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From the Wood News Archives
The following article was originally published in Wood News No. 20, Fall 1987.

Pricing Treen

A Guide for the Perplexed

by Wallace Macfarlane

If you start from square one, it will cost a bundle to make your first bowl. By the time you've paid for a new lathe, chainsaw and tablesaw, that bowl you're going to put peanuts in is a $500 bowl. If you buy something better than bargain basement tools, that first bowl can easily cost $2000. If you get new supporting tools, it could be a $5000 bowl. As with the price of automobiles, the sky's the limit for a shop today.

Perhaps because I grew up during the 1930's, I pay attention to money. Sometimes I've a pocketful and other times damn little. Pearl Bailey was right: "I have been rich and I have been poor. Rich is better."

That doesn't really matter as much as where you stand to view the world. "The love of money is the root of all evil" 1 Timothy 6:10 says and 1 Timothy is right. Money is not evil but if you fall in love with a dollar bill you've got problems. Where I've ended up is wanting value when I buy. I don't always get it. I have limited use for a bandsaw, so I bought a Mickey Mouse model for $125 and I should have known better. I cut enough stuff to pay for it twice over and then I gave up trying to keep the blade on the wheels. If I had to carve a motto to hang on my shop wall, I might quote Thoreau: "That man is richest whose pleasures are the cheapest," but there was no joy for me in a 5-and-10 bandsaw, Mr. Thoreau.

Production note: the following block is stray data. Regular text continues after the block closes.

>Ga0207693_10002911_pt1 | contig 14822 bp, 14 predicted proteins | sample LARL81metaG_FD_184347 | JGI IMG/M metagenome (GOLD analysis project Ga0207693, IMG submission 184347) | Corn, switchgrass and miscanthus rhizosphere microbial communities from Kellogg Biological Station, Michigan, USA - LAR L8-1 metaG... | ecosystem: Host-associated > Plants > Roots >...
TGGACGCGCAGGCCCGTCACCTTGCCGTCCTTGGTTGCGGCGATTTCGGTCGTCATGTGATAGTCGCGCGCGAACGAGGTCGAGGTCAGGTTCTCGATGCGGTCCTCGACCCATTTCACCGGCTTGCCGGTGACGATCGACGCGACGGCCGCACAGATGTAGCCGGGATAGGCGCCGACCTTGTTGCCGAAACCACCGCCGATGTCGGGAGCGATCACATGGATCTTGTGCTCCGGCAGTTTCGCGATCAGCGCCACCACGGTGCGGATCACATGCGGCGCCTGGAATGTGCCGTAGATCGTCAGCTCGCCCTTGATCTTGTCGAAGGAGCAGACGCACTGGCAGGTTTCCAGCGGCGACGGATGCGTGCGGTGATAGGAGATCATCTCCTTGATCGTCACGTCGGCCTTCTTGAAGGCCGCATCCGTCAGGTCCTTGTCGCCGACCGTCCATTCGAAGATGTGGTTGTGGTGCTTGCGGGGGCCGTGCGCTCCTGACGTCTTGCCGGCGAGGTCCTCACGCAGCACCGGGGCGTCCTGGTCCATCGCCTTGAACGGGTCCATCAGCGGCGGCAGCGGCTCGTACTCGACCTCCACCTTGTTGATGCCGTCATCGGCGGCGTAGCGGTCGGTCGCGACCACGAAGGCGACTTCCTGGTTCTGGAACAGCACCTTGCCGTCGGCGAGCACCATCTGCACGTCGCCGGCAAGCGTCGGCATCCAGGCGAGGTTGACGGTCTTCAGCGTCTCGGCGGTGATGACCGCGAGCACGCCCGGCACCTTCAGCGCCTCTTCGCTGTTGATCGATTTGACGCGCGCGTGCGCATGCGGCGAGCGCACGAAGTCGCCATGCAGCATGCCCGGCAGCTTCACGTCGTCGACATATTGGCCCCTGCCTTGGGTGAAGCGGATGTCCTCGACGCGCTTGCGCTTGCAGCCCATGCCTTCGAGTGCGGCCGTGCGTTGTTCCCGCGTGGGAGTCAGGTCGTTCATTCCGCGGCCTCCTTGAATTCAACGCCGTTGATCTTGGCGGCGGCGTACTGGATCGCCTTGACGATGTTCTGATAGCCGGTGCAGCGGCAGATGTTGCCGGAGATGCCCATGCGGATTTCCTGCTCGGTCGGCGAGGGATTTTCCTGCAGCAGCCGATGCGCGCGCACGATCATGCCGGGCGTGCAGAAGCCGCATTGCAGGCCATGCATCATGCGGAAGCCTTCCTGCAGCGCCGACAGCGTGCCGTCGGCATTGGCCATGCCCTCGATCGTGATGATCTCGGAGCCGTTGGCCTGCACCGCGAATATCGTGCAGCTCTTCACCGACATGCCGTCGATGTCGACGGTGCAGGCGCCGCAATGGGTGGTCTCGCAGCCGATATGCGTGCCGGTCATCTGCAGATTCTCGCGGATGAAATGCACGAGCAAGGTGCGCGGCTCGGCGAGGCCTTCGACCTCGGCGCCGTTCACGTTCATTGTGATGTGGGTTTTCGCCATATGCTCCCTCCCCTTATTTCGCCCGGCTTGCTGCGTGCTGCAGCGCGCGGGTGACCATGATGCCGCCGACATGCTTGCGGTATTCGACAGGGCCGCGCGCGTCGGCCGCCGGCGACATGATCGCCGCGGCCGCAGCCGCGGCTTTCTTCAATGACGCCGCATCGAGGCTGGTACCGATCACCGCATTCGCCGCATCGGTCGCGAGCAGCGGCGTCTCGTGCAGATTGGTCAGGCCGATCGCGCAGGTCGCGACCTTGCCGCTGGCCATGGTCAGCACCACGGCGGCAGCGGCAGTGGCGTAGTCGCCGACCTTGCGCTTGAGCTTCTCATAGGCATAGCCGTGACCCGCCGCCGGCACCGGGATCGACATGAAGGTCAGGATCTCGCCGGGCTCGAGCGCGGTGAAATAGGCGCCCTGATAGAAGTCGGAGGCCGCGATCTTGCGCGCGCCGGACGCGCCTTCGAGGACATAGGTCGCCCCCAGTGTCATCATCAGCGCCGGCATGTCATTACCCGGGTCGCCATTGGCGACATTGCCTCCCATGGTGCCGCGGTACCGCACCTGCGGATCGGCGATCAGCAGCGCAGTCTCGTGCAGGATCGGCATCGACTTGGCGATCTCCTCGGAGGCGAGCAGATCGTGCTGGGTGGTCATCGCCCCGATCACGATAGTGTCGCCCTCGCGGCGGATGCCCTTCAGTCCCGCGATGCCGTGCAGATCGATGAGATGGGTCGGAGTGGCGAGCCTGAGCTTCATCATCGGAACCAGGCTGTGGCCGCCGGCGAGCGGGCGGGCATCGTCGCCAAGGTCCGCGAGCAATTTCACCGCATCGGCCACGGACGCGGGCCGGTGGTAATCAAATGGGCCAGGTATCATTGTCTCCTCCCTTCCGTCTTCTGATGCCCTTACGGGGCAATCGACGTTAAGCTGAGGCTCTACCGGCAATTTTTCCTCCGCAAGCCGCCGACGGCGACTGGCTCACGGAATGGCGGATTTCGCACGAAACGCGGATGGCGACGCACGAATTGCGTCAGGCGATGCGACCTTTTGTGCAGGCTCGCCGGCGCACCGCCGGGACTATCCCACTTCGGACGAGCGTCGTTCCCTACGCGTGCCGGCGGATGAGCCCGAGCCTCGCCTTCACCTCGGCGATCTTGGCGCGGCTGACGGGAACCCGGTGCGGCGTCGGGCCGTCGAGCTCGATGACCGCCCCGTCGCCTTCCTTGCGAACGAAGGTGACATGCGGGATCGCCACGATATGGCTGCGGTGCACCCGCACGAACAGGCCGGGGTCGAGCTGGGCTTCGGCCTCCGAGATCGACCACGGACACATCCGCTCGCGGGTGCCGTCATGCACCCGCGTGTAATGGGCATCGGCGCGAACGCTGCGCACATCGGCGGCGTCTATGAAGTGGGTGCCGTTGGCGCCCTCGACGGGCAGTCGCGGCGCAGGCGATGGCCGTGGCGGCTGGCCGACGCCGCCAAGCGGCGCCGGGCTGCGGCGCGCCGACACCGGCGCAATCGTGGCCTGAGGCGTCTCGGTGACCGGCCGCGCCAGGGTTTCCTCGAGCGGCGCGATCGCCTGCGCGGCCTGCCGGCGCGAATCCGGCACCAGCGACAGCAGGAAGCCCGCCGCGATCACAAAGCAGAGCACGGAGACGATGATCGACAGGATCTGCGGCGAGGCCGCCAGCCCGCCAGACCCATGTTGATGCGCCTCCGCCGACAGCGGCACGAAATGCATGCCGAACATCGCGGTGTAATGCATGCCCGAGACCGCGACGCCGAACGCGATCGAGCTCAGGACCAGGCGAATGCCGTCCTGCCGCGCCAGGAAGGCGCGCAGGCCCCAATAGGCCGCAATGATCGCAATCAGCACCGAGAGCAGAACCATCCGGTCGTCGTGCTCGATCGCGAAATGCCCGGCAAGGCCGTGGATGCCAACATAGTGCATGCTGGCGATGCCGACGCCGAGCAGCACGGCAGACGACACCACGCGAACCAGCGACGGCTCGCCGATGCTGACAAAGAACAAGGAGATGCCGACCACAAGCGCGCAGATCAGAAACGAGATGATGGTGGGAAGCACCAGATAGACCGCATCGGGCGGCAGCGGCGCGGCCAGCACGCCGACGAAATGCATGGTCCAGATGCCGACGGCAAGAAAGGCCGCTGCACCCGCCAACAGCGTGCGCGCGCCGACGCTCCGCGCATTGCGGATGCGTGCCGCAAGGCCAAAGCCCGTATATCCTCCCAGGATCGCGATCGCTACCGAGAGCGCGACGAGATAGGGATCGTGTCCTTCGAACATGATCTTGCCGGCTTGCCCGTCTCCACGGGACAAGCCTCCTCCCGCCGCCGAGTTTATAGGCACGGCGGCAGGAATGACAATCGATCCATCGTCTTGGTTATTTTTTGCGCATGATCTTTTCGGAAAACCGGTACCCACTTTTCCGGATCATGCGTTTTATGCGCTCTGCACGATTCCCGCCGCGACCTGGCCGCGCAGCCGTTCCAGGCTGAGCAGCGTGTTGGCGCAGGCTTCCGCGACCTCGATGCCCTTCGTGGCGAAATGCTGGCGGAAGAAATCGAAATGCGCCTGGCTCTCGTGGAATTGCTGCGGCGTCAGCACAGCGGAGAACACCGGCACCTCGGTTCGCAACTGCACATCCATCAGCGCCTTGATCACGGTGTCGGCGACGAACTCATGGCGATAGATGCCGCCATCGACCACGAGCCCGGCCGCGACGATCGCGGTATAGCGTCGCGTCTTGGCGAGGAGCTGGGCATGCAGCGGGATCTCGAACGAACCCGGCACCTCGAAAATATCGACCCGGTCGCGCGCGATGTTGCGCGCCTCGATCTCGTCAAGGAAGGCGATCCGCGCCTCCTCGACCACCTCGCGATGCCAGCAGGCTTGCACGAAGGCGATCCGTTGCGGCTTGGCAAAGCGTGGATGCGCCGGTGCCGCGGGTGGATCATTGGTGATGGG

The Golden Age of Tools

Like everyone else, I winced at the idea of paying $10 for two ounces of cyanoacrylate glue when I bought my first bottle 2 or 3 years ago. Now I buy it cheerfully, because it is cheap for the job it does. I originate the wood I use and cut up yard trees or stressed trees or blown-over trees and often enough, I am ambushed by internal cracks and voids and the happy homes of beetles and borers. Cyanoacrylate and sawdust have salvaged a hundred pieces for me in the last six months. Salvage is too desperate a word. I could have used wood putty or glue and sawdust, but cyanoacrylate is quicker and a good deal better than the others in strength and appearance.

Growing up not rich, not poor, my thrills don't come from all the wonderful toys of our fantastic culture. It would be kind of nifty to own a resawing bandsaw instead of going at a log with a chainsaw and making a board smooth as best I can. Think of a thickness planer yum-yum. A powerhouse router. A scrollsaw. A state of the art workbench to replace the one I made one afternoon 30 years ago of red fir planks with a 3/4" Doug fir plywood top for smooth. it's not so smooth anymore but I haven't flipped it recently. The other side is bound to be better. It always is.